I found out I was positive four years after my husband died. The thought of my children surviving in this world minus me was devastating. I wonder if my husband knew he was positive but was scared to tell me.
These are words of Ms Filder Anyek. Her husband died in 1998 after a long illness that saw the family go through a hell of experience and travelled from Kampala back to Kitgum and again back to Kampala. She learnt about her HIV status when a woman informed her about the possibility of getting support for the orphans from Reach Out Mbuya.
“I went there and I was told if I wanted support, they first had to test me for HIV and if I was found positive, that is when I would qualify. I obliged. I was counseled and told to go for the blood test in Kiswa teenage home where I was found to be HIV positive.”
“I could not believe what I had just heard. I asked myself: Why did my husband die in 1998 without telling me he had HIV! What will I do with these children! I went straight to my bed, lay there whole day and night,” she recounted, adding, “ Later in the night, I told myself since these people said I would get support if I was found to be HIV+, let me take the results and see what they will do.”
When she presented the results to Reach Out Mbuya, she was assured of help and a file was opened for her to enroll on treatment.
In 1993 at the height of the LRA insurgency, Anyek’s husband Patrick Nyeko decided that they migrate from Kitgum to Kampala for refuge. They settled in Kinawataka, a Kampala suburb. Her husband got a job as a welder in Gomba Motors. They produced three children but in 1997, her husband fell sick, rapidly losing weight from 69kgs to only 49kgs. She recollects that when the situation got out of hand, she was forced to start fetching water to sell within Kinawataka to raise money to support the family. When the going got tougher, she resorted to begging.
“I picked my husband’s medical file and started moving around with it asking people for help until one day I met a Muzungu (White man). I deceived him that my brother was terribly sick and he offered to help,” she says.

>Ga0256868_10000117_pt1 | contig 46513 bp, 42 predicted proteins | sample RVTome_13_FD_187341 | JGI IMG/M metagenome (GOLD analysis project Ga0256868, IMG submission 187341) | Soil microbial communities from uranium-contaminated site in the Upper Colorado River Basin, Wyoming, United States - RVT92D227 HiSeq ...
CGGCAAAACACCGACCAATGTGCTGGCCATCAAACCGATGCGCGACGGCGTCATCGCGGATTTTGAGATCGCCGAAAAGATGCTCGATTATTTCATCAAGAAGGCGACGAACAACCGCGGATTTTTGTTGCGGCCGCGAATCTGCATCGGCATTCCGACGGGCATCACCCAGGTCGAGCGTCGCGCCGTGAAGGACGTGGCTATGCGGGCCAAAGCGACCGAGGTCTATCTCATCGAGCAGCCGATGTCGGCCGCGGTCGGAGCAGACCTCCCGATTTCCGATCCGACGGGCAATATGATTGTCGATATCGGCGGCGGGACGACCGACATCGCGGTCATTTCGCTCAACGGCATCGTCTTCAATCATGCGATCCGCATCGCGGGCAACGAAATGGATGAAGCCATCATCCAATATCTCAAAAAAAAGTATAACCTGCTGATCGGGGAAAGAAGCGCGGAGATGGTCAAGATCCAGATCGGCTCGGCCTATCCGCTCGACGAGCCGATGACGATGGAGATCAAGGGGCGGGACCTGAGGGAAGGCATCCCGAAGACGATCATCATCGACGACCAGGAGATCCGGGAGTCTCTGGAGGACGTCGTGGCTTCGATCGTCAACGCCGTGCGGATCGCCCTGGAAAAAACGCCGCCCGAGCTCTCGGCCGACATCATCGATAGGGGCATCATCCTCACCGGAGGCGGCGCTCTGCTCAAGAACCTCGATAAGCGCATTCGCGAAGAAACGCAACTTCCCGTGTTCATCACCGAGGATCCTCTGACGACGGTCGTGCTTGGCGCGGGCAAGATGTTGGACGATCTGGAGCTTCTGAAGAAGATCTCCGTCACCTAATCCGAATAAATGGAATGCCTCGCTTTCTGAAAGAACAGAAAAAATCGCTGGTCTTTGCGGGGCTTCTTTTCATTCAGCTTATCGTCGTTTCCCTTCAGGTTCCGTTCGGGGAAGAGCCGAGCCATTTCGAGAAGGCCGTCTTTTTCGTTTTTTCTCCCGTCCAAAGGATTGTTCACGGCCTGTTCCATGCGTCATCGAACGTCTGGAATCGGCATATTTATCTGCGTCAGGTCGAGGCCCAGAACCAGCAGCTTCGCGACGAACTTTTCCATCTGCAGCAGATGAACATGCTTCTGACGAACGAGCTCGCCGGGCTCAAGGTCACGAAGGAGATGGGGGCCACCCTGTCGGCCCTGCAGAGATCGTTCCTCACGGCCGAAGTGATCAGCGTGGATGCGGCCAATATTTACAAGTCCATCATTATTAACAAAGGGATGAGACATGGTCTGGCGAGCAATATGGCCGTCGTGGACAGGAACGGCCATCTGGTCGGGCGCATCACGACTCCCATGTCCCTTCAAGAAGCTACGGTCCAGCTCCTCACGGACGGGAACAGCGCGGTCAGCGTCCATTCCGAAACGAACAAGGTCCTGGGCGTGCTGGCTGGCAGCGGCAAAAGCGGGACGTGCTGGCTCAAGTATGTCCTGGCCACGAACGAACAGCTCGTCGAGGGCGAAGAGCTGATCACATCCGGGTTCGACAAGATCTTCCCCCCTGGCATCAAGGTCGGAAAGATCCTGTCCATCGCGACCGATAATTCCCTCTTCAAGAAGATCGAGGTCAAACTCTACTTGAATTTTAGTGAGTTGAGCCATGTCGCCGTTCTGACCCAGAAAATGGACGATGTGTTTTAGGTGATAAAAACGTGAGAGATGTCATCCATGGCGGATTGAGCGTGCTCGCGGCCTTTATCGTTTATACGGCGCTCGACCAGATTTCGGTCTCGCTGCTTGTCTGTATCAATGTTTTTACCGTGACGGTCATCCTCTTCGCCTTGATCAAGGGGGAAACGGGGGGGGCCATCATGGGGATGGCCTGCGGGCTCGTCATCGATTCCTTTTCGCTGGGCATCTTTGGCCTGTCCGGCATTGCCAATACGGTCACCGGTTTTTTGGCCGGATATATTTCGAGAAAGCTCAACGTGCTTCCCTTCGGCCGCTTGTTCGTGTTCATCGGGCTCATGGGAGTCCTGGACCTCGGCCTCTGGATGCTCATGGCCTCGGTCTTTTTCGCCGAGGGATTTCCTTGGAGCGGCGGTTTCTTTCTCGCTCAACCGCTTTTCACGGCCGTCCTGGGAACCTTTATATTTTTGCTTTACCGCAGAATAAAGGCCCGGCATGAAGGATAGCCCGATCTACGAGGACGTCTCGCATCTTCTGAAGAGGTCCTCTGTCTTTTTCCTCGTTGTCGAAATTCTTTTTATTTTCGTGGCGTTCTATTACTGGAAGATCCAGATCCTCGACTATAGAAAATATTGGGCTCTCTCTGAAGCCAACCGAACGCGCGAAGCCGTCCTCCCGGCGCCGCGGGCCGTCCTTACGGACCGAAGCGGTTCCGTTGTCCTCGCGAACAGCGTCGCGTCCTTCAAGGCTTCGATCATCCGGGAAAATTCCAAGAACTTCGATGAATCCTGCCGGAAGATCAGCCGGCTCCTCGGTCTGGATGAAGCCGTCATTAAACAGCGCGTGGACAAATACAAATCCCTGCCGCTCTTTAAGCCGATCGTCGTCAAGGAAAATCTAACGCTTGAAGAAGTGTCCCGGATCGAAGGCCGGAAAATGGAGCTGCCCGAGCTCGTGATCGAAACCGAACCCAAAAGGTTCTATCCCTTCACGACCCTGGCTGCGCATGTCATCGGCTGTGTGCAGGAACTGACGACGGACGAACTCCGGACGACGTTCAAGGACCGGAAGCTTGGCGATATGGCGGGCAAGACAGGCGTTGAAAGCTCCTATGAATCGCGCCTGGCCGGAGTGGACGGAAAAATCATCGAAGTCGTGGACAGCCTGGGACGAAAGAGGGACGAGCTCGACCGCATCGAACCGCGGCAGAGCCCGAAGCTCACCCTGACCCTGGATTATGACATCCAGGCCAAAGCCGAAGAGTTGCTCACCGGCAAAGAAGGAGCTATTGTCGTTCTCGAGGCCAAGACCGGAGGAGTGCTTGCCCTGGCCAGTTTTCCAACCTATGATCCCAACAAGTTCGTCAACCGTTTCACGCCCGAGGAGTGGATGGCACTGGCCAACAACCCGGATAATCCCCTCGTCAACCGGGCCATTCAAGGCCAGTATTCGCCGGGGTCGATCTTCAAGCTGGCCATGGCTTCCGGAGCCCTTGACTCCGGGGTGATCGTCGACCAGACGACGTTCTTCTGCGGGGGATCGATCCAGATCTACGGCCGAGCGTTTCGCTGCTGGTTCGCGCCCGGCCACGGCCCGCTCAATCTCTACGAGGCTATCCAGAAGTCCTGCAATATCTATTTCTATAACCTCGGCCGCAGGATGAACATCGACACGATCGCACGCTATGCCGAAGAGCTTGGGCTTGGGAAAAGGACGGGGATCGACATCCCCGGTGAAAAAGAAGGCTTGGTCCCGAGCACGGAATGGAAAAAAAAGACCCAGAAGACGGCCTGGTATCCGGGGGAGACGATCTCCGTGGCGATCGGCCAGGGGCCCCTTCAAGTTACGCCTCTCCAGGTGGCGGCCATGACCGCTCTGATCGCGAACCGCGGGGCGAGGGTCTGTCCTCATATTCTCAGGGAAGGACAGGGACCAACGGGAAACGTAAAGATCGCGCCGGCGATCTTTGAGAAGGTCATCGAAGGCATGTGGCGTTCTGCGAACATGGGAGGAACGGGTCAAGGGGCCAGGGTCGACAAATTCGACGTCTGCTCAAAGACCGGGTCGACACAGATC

The man offered help and provided money on a weekly basis to buy food and basic household supplies. However when her husband’s illness worsen, she decided to send him to Gulu.
“The Muzungu told me that it was even better for him since the organisation he works for ran Lacor hospital. He went into his office, picked a piece of paper and scribbled a letter in Italian and told me to tell my ‘brother’ to travel to Lacor hospital the following day and hand the letter to the administrator. He offered transport of Shs50, 000,” she says.
“I escorted him (husband) to the bus and when he reached Gulu, he rung saying he had reached safely but did not have anybody to look after him although he was getting free treatment and meals.” “That week when he was in Gulu alone, I did not feel comfortable. I followed him.”
Nyeko was operated on and fluids drained from under his ribs and two weeks later he was due for another operation but it could not be performed because his condition had deteriorated. However, after the operation, the story of Nyeko’s ailment took a twist as the doctors advised for termination of his life because they “had realised that he could not live any longer.”
“As I was washing clothes in the hospital compound, I was shocked to see Patrick return looking terrified with all his clothes packed. I asked him what had gone wrong and in a very low tone, he told me: those people say they want to help me rest but they want your consent so that when I die, they will help you with burial expenses like transporting the body for burial,” she narrated, tears filling her eyes.
I told him “since you have your mother and sisters, let me take you to the village. You are not going back to that theatre,” she says.
By this time, Ms Anyek still did not know what her husband was suffering from.
She says for the next two weeks, doctors refused to attend to Mr Nyeko. “Doctors would come, open his file and walk away until one lady who was also nursing a patient asked me to transport my Patrick back to the village,” she says.
A kind doctor at the hospital gave her Shs10, 000 that she used to transport her husband to Kitgum.
“When we arrived in Kitgum, I was disappointed by his mother and brother. They demanded that I transport them to Kampala immediately to collect his property because they had been informed that he had bought a sewing machine, sofa sets and a radio.” She also learnt that her in-laws had approached a witchdoctor who said she was responsible for the husband’s ailment.
At this point, she did not have any money left, so she returned to Lacor hospital, where she did casual jobs like washing clothes and digging in people’s gardens from where she was able to raise Shs12, 000 for transport back to Kampala. On her return to Kampala, her husband sent a letter instructing her to keep the children and never to step at their home because her mother in-law would kill her.